China continues to improve data protection with the Personal Information Protection Law (PIPL). The law, along with the Cyber Security Law and the Data Security Law (still in draft form), will further strengthen personal data protection and have a profound impact on companies inside and outside China.
Foreign companies need to pay particular attention to the extraterritorial impact of this law and the regulations on cross-border transfer of personal data. Just like the establishment criterion and the destination criterion of the European General Data Protection Regulation (GDPR), the draft PIPL applies not only to the handling of personal data within China, but also to activities outside the country when a company processes personal data for the purpose of providing products or services to individuals in China or analyzing and evaluating the activities of individuals in China.
In addition, the draft PIPL contains specific requirements for cross-border information transfers, and network operators (Critical Information Infrastructure Operators, CIIOs) and processors of personal data must conduct a security assessment organized by the State Network Information Department. In other cases, cross-border transfers of personal data are subject to certification by professional organizations, or processors must enter into a contract with the recipient abroad.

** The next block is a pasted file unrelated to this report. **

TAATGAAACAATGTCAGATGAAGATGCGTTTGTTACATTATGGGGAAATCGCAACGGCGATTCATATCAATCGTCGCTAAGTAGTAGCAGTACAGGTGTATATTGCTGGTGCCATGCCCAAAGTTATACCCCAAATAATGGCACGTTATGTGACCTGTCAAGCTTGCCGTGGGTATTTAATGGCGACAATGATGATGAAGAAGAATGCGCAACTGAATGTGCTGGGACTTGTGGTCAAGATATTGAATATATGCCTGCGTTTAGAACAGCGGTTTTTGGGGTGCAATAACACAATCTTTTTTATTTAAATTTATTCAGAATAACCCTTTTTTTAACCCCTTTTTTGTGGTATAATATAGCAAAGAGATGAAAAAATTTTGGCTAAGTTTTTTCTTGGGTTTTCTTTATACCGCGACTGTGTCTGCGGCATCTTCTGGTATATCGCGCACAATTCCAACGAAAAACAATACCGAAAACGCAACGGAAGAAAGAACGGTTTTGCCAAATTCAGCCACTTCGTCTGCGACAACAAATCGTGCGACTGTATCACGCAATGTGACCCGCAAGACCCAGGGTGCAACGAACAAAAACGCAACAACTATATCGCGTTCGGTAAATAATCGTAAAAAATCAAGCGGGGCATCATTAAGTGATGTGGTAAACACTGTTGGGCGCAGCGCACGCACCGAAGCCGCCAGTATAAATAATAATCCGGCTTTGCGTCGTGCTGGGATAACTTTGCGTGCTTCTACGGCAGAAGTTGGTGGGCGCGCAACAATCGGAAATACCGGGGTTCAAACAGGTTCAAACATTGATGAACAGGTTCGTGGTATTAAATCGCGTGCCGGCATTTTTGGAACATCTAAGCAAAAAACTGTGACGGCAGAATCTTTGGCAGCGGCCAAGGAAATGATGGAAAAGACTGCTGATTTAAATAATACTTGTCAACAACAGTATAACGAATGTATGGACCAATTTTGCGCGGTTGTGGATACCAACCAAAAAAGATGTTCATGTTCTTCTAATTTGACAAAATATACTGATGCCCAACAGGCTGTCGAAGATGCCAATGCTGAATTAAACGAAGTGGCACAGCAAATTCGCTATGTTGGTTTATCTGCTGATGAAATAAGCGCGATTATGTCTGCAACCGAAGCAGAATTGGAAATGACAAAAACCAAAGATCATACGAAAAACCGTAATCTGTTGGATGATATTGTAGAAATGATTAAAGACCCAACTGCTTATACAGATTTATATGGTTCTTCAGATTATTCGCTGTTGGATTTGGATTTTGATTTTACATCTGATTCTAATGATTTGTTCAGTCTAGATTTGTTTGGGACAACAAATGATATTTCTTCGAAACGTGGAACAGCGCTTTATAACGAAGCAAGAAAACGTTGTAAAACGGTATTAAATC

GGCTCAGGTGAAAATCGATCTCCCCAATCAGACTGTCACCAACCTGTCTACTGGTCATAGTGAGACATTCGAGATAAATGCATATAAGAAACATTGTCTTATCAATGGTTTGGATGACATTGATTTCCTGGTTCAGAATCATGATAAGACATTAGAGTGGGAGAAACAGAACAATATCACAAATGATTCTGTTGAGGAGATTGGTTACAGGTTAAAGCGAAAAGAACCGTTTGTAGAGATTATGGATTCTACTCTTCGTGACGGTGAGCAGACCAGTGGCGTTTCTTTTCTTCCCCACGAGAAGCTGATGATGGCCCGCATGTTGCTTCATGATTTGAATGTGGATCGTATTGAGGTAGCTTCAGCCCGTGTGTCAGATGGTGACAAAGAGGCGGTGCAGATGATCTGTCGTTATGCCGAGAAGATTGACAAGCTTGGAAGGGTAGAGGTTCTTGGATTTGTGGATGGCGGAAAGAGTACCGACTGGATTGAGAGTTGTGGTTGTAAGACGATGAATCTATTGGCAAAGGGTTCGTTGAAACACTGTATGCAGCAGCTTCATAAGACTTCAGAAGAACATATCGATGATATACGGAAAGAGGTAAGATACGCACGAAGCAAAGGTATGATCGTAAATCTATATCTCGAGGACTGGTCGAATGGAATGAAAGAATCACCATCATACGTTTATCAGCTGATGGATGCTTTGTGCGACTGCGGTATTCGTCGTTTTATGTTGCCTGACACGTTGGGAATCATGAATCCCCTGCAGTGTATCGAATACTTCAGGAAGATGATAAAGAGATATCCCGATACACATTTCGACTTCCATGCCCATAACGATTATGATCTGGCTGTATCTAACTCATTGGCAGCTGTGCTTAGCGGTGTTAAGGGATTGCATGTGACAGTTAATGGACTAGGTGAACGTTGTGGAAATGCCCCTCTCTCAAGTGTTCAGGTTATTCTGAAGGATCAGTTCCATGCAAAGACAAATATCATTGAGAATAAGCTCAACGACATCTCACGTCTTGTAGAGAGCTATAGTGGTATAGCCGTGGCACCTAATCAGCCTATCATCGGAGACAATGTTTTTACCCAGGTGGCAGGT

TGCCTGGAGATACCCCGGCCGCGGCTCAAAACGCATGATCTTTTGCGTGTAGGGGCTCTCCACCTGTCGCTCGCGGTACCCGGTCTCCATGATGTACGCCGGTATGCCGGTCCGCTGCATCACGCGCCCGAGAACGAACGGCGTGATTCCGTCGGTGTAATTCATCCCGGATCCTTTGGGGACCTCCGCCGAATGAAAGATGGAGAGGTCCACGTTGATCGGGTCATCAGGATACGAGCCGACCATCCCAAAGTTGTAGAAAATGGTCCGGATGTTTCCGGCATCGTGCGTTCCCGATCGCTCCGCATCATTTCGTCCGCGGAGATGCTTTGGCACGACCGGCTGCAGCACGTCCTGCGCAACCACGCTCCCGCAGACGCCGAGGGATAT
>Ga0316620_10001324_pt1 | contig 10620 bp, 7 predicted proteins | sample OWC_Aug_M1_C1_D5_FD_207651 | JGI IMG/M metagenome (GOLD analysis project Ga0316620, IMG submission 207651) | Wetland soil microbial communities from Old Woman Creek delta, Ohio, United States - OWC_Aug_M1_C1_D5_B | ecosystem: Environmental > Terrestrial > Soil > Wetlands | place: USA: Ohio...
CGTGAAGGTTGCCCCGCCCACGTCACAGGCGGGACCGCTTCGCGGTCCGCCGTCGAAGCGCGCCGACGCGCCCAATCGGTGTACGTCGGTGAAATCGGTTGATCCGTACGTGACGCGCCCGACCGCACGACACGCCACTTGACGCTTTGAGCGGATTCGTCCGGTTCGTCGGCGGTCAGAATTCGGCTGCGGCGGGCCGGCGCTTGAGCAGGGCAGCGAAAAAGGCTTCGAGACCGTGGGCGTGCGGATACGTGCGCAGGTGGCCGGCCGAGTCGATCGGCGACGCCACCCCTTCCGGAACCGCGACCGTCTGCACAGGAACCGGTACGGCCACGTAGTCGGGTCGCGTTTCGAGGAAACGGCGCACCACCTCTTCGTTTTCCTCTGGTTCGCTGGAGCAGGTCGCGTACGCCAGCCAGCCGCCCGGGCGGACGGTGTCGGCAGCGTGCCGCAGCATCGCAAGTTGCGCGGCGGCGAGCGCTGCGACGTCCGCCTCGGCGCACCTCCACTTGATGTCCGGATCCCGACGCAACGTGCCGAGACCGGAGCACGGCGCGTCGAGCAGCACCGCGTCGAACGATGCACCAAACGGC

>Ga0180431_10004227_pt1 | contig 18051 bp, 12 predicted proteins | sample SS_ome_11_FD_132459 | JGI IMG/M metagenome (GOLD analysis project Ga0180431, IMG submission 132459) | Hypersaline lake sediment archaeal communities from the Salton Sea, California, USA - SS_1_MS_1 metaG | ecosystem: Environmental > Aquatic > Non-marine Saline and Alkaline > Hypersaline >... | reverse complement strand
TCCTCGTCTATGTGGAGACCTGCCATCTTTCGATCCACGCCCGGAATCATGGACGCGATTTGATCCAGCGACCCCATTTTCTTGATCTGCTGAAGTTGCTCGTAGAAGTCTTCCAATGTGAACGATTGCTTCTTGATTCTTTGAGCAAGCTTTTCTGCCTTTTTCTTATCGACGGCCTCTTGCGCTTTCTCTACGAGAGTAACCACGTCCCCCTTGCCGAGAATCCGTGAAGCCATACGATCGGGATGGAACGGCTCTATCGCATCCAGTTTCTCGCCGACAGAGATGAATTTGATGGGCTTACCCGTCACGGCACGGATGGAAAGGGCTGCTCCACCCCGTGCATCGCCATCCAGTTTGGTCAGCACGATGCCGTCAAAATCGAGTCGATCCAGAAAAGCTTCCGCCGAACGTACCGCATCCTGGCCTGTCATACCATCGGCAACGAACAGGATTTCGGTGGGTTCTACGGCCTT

The ongoing enactment of new laws demonstrates China’s determination to strengthen personal data protection, but this poses additional challenges for companies. They will be forced to constantly monitor Chinese legislation and adapt their compliance strategies.